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Publication# Rise time reduction of thermal actuators operated in air and water through optimized pre-shaped open-loop driving

Abstract

Electrothermal actuators have many advantages compared to other actuators used in micro-electro-mechanical systems (MEMS). They are simple to design, easy to fabricate and provide large displacements at low voltages. Low voltages enable less stringent passivation requirements for operation in liquid. Despite these advantages, thermal actuation is typically limited to a few kHz bandwidth when using step inputs due to its intrinsic thermal time constant. However, the use of pre-shaped input signals offers a route for reducing the rise time of these actuators by orders of magnitude. We started with an electrothermally actuated cantilever having an initial 10–90% rise time of 85 μs in air and 234 μs in water for a standard open-loop step input. We experimentally characterized the linearity and frequency response of the cantilever when operated in air and water, allowing us to obtain transfer functions for the two cases. We used these transfer functions, along with functions describing desired reduced rise-time system responses, to numerically simulate the required input signals. Using these pre-shaped input signals, we improved the open-loop 10–90% rise time from 85 μs to 3 μs in air and from 234 μs to 5 μs in water, an improvement by a factor of 28 and 47, respectively. Using this simple control strategy for MEMS electrothermal actuators makes them an attractive alternative to other high speed micromechanical actuators such as piezoelectric stacks or electrostatic comb structures which are more complex to design, fabricate, or operate.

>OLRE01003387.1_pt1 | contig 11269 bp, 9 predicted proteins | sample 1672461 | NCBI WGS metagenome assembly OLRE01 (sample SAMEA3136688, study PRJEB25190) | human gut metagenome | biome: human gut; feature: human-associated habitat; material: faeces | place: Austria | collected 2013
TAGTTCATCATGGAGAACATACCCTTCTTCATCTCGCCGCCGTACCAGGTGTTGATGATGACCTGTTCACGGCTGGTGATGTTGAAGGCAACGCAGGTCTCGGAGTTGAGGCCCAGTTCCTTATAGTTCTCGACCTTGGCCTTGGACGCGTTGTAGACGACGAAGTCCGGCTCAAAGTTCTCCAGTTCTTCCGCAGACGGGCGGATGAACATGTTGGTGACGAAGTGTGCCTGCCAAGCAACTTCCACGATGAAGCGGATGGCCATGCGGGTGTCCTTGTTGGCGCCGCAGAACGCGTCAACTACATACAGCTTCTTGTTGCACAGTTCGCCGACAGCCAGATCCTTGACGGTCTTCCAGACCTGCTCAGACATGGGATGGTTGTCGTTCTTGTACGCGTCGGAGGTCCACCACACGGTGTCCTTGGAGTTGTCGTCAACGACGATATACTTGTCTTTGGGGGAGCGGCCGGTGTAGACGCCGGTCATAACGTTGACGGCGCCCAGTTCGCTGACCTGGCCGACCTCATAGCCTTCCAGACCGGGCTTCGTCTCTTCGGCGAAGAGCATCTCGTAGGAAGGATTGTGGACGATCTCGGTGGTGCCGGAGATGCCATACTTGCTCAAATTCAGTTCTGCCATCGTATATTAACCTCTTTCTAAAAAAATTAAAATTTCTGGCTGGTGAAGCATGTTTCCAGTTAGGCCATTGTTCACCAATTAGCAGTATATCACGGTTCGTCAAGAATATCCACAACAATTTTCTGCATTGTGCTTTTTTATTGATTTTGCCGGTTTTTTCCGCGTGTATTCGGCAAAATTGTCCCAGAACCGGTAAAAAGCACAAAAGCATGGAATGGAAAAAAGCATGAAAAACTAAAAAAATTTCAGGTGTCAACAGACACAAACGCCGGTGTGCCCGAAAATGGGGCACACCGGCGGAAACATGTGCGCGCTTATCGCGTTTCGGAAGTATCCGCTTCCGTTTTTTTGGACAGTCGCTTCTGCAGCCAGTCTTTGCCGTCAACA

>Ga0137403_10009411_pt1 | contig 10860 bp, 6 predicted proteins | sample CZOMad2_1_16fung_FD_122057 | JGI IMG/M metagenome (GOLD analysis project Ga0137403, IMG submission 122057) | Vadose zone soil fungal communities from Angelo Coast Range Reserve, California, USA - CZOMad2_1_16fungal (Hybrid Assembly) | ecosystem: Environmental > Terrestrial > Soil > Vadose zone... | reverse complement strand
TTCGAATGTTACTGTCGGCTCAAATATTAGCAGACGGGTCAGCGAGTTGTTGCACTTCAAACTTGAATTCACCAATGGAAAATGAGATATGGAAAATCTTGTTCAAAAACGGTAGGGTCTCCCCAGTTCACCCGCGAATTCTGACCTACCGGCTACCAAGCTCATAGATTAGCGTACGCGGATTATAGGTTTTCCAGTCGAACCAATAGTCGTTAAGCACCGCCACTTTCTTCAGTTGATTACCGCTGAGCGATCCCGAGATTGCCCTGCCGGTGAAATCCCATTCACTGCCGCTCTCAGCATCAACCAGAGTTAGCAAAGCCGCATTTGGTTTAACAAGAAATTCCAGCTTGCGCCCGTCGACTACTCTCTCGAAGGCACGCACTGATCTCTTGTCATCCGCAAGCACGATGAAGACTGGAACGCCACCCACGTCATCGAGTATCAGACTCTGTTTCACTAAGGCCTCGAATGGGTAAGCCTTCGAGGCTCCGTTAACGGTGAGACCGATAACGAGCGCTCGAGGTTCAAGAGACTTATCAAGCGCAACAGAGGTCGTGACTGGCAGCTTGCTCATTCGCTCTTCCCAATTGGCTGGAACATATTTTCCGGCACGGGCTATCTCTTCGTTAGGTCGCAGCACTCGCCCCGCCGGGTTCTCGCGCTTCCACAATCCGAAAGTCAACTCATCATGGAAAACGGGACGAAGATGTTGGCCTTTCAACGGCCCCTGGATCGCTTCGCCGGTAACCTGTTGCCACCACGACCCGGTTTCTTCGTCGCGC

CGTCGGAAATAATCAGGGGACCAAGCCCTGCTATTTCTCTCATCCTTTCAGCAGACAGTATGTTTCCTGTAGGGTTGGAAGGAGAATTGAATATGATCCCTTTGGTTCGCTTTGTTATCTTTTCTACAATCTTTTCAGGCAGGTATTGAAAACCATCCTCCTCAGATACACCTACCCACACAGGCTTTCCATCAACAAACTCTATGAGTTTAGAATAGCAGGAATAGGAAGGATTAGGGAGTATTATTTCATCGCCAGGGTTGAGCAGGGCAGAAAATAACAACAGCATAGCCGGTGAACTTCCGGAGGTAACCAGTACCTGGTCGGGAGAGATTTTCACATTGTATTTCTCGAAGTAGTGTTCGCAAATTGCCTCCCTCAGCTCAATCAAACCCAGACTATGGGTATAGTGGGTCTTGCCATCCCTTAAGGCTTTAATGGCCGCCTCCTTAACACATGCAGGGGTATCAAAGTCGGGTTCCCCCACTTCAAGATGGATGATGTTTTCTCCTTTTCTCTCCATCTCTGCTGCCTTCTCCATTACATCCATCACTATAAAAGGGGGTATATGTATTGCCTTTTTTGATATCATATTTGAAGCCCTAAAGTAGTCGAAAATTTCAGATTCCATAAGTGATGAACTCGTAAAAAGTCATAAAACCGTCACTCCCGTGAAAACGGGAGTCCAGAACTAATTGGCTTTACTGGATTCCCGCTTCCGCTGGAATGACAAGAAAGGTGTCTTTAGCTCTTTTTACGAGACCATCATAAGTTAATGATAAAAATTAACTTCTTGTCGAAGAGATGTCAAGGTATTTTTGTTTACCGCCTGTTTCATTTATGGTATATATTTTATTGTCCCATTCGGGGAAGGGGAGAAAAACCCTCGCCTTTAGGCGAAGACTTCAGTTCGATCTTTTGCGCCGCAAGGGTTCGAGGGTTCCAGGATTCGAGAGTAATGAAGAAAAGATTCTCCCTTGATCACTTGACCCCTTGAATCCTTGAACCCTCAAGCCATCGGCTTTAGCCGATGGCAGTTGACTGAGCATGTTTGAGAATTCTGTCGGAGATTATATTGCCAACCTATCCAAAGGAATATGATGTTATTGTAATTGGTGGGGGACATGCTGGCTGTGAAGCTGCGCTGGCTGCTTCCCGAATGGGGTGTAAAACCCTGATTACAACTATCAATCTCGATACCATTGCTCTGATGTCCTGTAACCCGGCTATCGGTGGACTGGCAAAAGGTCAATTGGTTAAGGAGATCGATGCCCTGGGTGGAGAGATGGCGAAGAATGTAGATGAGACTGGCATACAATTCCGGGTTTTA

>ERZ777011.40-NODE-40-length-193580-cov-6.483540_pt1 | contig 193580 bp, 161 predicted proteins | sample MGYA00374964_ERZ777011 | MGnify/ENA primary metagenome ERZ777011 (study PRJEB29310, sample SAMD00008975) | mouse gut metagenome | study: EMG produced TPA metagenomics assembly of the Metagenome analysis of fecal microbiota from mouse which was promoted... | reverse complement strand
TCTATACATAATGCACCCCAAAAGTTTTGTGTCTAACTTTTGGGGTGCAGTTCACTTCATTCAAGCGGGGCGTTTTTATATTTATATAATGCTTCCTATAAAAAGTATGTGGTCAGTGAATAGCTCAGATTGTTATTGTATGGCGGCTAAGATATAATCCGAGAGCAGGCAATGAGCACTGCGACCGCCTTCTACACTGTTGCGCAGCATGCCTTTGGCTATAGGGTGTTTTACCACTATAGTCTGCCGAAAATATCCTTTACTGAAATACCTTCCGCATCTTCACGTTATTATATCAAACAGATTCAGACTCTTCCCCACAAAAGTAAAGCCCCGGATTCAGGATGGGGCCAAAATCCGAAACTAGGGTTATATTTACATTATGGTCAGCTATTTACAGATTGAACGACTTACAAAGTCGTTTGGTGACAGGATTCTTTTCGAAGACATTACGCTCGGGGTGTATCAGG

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Related concepts (32)

Related publications (33)

Rise time

In electronics, when describing a voltage or current step function, rise time is the time taken by a signal to change from a specified low value to a specified high value. These values may be expressed as ratios or, equivalently, as percentages with respect to a given reference value. In analog electronics and digital electronics, these percentages are commonly the 10% and 90% (or equivalently 0.1 and 0.9) of the output step height: however, other values are commonly used.

Transfer function

In engineering, a transfer function (also known as system function or network function) of a system, sub-system, or component is a mathematical function that models the system's output for each possible input. They are widely used in electronic engineering tools like circuit simulators and control systems. In some simple cases, this function can be represented as two-dimensional graph of an independent scalar input versus the dependent scalar output, called a transfer curve or characteristic curve.

Step response

The step response of a system in a given initial state consists of the time evolution of its outputs when its control inputs are Heaviside step functions. In electronic engineering and control theory, step response is the time behaviour of the outputs of a general system when its inputs change from zero to one in a very short time. The concept can be extended to the abstract mathematical notion of a dynamical system using an evolution parameter.

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